Employee Telecommuting Checklist

Employee Checklist

Below are tips to help employees prepare to telecommute.

 

BEFORE LEAVING THE OFFICE 

  • Make sure you have all items you need to continue working. Talk to your supervisor about necessary files, documents and equipment you plan to remove. 
  • Update your voicemail to inform callers that you/your office is working remotely and how to contact you/your office.
  • Take important belongings, including perishables, home. 
  • Secure valuable equipment, materials or items remaining in the office.

 

SETTING UP YOUR HOME WORKSTATION

  • Laptop and Computer Screen
    Designate a work area. This should be a safe and comfortable space with minimal distractions.
  • Consider privacy and security. An optimal work area will maintain confidential or sensitive information and secure university property.
  • Ensure that you have a reliable internet connection. 
  • Ensure that you have access to campus and department systems to help you work remotely such as:  
  • VPN (virtual private network)
  • Zoom (video conferencing application)
  • Access to two-factor authentication from home device 
  • Review the Ergonomic Guidelines for Telecommute to set up a computer workstation at home.

 

TIME MANAGEMENT AND PRODUCTIVITY

  • Dress in attire that helps you feel motivated, energized and productive.
  • Create a daily routine that works for you and your department.
  • Set goals and priorities for each workday.
  • Avoid distractions (TV, social media, etc.). Keep your personal phone in another room, leave the TV off, etc.
  • Keep your supervisor up to date on your projects and deadlines.
  • Let your supervisor know in advance if you won’t be available to tend to work matters (e.g., due to childcare, appointments, etc.).
  • Set incremental or mini goals. For example, set a timer and work for 60 minutes, then take a break. Or commit to completing a portion of one project, then take a break.
  • Remember that professionalism is still expected when working remotely. Be on time and dressed appropriately for meetings, as well as timely in your responses.

 

MAINTAINING WELL-BEING WHILE WORKING REMOTELY 

Home Exercise
  • Work-Life Balance
    • Sitting at your computer for hours is unhealthy and ultimately detrimental to productivity and work quality. Take periodic breaks to rejuvenate — stretch, walk, eat a snack, etc.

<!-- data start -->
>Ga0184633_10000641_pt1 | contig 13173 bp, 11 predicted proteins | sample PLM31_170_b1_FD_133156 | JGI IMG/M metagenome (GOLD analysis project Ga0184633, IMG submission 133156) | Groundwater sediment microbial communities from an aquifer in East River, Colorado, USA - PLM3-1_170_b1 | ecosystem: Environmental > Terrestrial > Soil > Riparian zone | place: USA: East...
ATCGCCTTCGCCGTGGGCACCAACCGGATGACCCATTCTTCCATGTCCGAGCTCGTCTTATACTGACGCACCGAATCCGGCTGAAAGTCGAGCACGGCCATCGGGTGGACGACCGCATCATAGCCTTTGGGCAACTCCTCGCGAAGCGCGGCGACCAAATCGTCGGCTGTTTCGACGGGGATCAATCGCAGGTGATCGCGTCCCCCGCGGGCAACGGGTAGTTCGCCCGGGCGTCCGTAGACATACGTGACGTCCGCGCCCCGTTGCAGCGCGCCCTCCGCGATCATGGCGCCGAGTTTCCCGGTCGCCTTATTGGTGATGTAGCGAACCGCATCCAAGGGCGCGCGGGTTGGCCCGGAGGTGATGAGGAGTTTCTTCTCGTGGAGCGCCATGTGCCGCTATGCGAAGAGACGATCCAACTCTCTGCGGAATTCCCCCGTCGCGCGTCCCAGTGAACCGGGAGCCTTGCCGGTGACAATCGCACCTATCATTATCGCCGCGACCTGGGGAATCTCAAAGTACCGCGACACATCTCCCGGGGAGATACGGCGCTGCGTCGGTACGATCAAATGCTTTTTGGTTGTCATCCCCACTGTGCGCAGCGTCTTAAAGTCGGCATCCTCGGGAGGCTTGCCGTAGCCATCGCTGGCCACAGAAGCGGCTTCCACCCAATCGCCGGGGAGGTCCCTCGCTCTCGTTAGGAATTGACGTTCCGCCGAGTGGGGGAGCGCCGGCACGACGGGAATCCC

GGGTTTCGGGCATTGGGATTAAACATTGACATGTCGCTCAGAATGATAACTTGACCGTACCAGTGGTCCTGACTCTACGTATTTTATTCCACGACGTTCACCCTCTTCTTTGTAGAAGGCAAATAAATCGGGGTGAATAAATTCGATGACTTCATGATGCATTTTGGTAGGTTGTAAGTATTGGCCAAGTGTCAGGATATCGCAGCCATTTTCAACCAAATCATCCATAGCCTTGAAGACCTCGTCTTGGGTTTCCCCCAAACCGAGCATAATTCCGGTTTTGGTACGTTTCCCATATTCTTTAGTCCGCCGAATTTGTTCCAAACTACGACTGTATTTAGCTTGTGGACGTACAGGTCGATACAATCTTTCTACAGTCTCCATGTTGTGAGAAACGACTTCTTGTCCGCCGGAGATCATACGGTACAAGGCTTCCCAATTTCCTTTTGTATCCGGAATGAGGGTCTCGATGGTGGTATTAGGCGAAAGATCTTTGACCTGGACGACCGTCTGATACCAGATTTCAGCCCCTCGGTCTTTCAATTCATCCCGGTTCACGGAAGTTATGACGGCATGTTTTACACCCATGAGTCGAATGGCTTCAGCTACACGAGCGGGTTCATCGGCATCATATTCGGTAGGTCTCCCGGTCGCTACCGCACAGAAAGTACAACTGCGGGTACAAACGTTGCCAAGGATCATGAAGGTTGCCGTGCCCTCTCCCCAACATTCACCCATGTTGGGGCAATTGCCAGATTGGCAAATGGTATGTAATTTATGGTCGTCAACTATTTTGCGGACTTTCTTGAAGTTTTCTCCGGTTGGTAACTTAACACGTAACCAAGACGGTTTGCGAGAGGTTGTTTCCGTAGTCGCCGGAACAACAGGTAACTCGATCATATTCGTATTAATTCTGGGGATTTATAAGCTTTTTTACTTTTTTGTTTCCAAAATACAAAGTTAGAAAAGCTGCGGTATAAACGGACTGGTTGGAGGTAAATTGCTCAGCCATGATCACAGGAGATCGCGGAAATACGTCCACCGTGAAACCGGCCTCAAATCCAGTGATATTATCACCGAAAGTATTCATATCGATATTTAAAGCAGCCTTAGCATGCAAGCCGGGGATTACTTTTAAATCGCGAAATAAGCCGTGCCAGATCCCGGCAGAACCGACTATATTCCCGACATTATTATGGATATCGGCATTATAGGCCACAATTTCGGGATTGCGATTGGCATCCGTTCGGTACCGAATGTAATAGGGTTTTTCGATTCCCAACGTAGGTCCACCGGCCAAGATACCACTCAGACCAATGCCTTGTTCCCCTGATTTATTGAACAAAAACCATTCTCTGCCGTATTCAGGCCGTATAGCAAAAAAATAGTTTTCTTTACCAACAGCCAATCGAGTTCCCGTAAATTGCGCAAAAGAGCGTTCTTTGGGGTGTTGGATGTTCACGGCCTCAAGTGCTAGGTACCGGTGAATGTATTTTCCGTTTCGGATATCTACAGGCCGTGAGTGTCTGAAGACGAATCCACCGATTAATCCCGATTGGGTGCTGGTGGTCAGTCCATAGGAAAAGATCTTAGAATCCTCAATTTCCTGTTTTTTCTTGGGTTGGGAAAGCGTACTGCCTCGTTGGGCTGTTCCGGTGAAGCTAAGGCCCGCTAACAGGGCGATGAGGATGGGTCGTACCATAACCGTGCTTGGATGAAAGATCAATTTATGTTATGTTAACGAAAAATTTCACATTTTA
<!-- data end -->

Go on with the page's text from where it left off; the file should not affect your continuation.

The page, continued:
• Depending on the nature of your job and the operational needs of your department, your supervisor might be amenable to a flexible work schedule. For example, working in the morning, going offline in the afternoon to help your child with schoolwork, then resuming work in the evening. Talk to your supervisor to see if a flexible work schedule is possible.
    • Practice self-care. Sleep, eat healthy, exercise, relax, etc.
  • Stay Connected
    • Video-chat with friends and colleagues.
    • Share your feelings and check in with others, especially individuals who are alone.
  • Working When Others are at Home
    • Establish an understanding of each person’s schedule, routine and needs. Be flexible and collaborative.
    • Respect each other’s work environment. Be cognizant of behaviors and habits that can be disturbing.
    • Inform others when you will be on a work call.
    • Being together all day can be taxing. Plan time apart if necessary. Schedule together time at the end of the day.
  • Ask for Help
    • If telecommuting presents challenges, talk to your supervisor about possible solutions.
    • If you are experiencing problems of a nature that may be amenable to assistance by the UCLA Staff & Faculty Counseling Center, contact them at (310) 794-0245. Services are provided on a confidential basis.
  • Additional Tips
    • Stay focused during calls and meetings. Multitasking sends the impression you are not invested in the conversation.  
    • Consider your privacy while on video calls and make sure others cannot see anything you wish to keep private and that others in your household are not visible in the background.
    • Working remotely is different from working in the office. If an online chat or email didn’t feel “quite right,” follow up with that person.   
    • Consider using vacation time to focus on oneself, family care, and to rejuvenate. Discuss with your supervisor how to best integrate this in to your work commitments.  
    • The Semel Healthy Campus Initiative Center has more information on maintaining your health and well-being.